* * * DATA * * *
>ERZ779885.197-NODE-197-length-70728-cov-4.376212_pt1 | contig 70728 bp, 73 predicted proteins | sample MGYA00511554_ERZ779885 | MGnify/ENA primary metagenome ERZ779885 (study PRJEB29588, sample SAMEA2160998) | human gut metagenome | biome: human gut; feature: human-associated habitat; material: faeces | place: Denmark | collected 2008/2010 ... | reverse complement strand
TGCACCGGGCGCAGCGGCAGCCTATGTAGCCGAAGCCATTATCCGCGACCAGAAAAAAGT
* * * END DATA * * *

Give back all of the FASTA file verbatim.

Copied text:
>ERZ779885.197-NODE-197-length-70728-cov-4.376212_pt1 | contig 70728 bp, 73 predicted proteins | sample MGYA00511554_ERZ779885 | MGnify/ENA primary metagenome ERZ779885 (study PRJEB29588, sample SAMEA2160998) | human gut metagenome | biome: human gut; feature: human-associated habitat; material: faeces | place: Denmark | collected 2008/2010 ... | reverse complement strand
TGCACCGGGCGCAGCGGCAGCCTATGTAGCCGAAGCCATTATCCGCGACCAGAAAAAAGT